Many moons ago, before I bothered to look at the ingredients of products or or bothered to learn how they worked before slapping them onto my face without abandon, I was guilty of a major beauty no-no (to be childish about it, anyway). Sometimes, if I was out of the also-not-ideal very popular apricot scrub, I’d reach in my cabinet for a fine white substance that serves multiple household purposes. It can deodorize. It can clean bathrooms (including toilets), kitchens. It can help refresh your carpet. The fine grit of baking soda on your face will deliver a satisfying exfoliation, whisking away pesky dead skin…right?
Technically, sure. It will remove dead skin. But that doesn’t mean that you should be using baking soda on your face!
It’s cheap – less than a dollar a box – and does more than just scrub your skin! It’s fragrance- and dye-free…and therefore (supposedly) non-irritant! The grit is not jagged and harsh like walnut shells. It has to be fine, right?
Wrong. No, you aren’t making tiny cuts in your skin, but you are tampering with the pH of your skin in a big way and are positioning yourself to cause more harm than help.
If you ask Google, you’ll get a slew of articles, blogs, and magazines (such as Women’s Day) touting it as a DIY beauty miracle, often in concert with things like lemon and whatnot. A (non-beauty) blogger I subscribe to with a pretty large following recently shared a post recommending its use – she loves using it around the house, and it is one less product to buy. I get it.
Fortunately, if you ask Google the right way, you’ll also find a slew of articles supporting my position: do NOT use baking soda on your face!
I will not delve into a full-blown chemistry lesson here but baking soda is alkaline (basic), with a pH of about 8-9 when combined with some water to when you scrub your face. Healthy skin, however, lies in the range of 4.5 to 6.2ish and is acidic. Introducing an alkaline substance to your slightly-acidic skin (aka by using baking soda on your face) is going to disrupt the delicate balance that your acid mantle exists in, making you more susceptible to issues. If you aren’t into skincare, you may not be familiar with the phrase, “acid mantle,” but it is just referring to the thin acidic film (you can’t see it) that coats our skin that helps block out bacteria and other ilk. Think of it as your skin’s naturally-occurring shield or defense system. If you’d like to learn more about the acid mantle the importance of our skin’s moisture barrier, check out the links at the bottom of this post.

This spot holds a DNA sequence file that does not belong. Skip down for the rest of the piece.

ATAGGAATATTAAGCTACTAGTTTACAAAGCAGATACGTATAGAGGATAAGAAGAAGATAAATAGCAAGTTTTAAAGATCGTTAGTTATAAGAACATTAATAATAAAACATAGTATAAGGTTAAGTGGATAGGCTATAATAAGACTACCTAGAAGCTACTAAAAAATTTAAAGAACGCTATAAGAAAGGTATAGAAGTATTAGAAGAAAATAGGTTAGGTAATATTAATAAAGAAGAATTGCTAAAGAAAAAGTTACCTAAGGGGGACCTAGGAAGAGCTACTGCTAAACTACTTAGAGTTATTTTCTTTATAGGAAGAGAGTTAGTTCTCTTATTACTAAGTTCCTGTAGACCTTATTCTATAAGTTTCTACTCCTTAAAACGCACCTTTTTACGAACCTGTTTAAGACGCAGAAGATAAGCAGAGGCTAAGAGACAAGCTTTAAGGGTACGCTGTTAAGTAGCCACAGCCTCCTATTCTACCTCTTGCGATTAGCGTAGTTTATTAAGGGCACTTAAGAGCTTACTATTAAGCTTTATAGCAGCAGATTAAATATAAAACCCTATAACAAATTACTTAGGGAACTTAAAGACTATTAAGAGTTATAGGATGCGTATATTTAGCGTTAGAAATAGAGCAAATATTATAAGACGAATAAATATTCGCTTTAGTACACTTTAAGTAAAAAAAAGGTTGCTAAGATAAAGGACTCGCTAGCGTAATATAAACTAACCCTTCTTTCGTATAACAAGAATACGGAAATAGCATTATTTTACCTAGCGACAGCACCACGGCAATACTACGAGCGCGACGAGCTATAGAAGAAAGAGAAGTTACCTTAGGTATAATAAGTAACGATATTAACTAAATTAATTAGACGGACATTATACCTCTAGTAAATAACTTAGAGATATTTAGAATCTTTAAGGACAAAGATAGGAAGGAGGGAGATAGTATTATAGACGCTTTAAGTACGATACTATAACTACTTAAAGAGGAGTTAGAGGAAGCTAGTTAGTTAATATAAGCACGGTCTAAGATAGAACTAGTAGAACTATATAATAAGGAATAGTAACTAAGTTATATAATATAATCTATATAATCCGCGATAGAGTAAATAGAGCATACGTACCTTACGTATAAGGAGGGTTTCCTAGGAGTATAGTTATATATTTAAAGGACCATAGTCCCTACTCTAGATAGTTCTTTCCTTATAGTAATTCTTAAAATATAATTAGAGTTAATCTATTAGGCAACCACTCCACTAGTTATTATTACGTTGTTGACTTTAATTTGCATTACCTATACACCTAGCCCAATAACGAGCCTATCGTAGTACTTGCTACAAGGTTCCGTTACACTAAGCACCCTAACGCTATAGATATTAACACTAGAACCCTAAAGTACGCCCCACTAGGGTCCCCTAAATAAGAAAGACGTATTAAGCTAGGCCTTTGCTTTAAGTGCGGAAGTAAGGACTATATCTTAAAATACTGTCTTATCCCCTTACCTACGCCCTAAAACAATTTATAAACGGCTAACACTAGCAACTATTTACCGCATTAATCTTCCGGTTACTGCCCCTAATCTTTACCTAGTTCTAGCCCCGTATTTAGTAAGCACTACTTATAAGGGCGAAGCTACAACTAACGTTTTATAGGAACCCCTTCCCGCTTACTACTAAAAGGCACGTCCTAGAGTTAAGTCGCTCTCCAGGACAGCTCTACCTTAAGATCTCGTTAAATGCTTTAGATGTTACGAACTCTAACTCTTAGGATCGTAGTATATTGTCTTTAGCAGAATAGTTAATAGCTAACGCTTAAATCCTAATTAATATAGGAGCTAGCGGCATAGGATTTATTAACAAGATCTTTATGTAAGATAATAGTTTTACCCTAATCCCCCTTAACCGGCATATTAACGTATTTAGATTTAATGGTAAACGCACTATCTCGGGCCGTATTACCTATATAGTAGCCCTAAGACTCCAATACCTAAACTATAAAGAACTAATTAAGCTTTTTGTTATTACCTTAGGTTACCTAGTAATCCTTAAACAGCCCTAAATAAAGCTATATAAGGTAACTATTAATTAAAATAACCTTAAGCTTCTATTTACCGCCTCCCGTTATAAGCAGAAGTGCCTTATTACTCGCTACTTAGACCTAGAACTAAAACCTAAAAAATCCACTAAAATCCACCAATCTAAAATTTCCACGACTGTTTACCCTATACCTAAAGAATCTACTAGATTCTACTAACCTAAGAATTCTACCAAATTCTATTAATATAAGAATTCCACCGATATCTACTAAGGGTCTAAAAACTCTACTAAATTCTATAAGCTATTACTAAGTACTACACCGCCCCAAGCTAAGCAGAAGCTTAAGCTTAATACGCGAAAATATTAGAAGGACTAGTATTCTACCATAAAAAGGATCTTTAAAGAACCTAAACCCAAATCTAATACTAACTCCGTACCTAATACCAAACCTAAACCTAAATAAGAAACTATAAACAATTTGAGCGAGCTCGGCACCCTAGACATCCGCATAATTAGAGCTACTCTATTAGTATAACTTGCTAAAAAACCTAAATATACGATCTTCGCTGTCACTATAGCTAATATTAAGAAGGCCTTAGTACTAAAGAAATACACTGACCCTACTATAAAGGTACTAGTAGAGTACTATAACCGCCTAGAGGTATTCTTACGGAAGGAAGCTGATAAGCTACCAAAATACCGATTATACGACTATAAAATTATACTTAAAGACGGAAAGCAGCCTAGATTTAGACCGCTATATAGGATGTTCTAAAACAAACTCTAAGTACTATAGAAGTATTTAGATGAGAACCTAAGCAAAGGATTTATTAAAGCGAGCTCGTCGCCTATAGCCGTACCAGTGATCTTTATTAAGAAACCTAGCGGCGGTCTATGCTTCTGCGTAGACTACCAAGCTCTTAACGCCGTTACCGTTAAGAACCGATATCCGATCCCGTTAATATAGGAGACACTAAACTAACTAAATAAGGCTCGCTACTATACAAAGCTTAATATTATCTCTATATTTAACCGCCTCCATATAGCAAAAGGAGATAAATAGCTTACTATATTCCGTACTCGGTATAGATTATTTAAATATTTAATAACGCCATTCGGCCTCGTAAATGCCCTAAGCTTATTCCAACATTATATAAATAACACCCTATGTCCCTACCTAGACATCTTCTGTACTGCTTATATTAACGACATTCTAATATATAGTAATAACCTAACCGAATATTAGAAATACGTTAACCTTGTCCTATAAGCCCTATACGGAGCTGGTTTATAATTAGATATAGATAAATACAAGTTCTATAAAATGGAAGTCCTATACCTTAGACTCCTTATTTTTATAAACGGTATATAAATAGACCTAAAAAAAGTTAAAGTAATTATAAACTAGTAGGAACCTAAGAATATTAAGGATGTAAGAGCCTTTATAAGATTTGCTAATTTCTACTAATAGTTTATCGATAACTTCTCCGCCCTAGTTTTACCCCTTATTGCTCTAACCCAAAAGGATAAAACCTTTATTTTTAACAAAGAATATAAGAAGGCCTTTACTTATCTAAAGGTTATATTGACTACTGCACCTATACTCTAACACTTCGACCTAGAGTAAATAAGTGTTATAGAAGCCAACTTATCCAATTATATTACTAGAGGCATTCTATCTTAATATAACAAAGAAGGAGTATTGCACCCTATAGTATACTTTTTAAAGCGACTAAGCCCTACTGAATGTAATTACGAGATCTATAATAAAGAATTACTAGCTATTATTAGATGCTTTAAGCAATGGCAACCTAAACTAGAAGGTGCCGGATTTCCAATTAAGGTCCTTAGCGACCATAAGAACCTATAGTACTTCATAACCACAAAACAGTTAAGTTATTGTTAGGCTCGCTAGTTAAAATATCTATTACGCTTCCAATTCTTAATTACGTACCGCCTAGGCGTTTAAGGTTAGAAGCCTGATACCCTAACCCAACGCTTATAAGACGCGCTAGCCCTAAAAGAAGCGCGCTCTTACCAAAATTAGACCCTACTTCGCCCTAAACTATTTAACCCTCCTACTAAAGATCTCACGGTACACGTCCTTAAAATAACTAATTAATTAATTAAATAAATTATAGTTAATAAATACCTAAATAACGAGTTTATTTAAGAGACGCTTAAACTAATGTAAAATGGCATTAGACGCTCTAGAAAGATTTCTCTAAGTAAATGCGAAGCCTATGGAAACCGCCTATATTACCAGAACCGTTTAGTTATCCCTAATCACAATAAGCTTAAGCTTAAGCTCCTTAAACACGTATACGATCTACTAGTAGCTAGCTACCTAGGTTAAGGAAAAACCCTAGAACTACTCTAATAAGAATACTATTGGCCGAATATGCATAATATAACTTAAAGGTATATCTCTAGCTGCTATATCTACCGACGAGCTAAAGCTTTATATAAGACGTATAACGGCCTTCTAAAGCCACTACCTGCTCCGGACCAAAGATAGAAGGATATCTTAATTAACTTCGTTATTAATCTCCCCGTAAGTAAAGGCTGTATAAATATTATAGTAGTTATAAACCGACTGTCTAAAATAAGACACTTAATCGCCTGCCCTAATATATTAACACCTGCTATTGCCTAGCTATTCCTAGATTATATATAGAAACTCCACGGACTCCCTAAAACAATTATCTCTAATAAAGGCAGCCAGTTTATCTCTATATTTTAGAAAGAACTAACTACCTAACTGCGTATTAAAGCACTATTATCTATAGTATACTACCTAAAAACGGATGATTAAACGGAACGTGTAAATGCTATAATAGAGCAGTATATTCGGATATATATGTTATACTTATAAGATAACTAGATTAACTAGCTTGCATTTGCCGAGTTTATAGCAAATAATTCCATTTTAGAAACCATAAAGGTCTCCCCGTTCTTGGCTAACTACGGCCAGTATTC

If the body of your car is allowed to rust, its structural integrity has been compromised. It may not protect you as well, and it may open you up to other issues. If you knew that something you were doing was encouraging that rust, you’d probably avoid it, right? Rust damage is costly to repair, not to mention any complications you might experience as a result of it.
Now you know. Treat yourself with the same consideration and do not use baking soda on your face. After all, maintaining is a lot easier (and cheaper!) than fixing.
I understand the temporary instant gratification and satisfaction of a squeaky-clean baking soda scrub gives, but think about it – your skin probably feels too taut afterwards. It might actually overcompensate and produce more oil after the fact. Or, like me, you’d experience a brief reprieve from the skin complaint du jour, only to have another breakout a few days later. I thought my skin was just being a punk, but my actions were the source of the problem…not my body/face/skin. Once I cut that nonsense out and stopped abusing it with harsh cleansers, my skin improved. That was years ago.
Learn from my uninformed mistakes back in the day. Learn from all the people who have written about it, including the Skincare Addiction Blog team. Learn from science.
But please, please, if you take nothing else away from this post, just don’t use baking soda on your face – even if you don’t have what we would consider sensitive skin, it is too much for the skin on your face. We know pH disruptions elsewhere in our bodies can cause us to have a bad time, this is no different.
Here are a few other good articles on skin barrier, acid mantle, and (preferably not) using baking soda on your face.
Paula’s Choice – Why Skin Barrier is Important
Skin and Tonics – The Importance of Fatty Acids, pH & the Moisture Barrier
The Naked Chemist – Understanding the Acid Mantle
FutureDerm – Why You Should Absolutely Not Use Baking Soda as an Exfoliator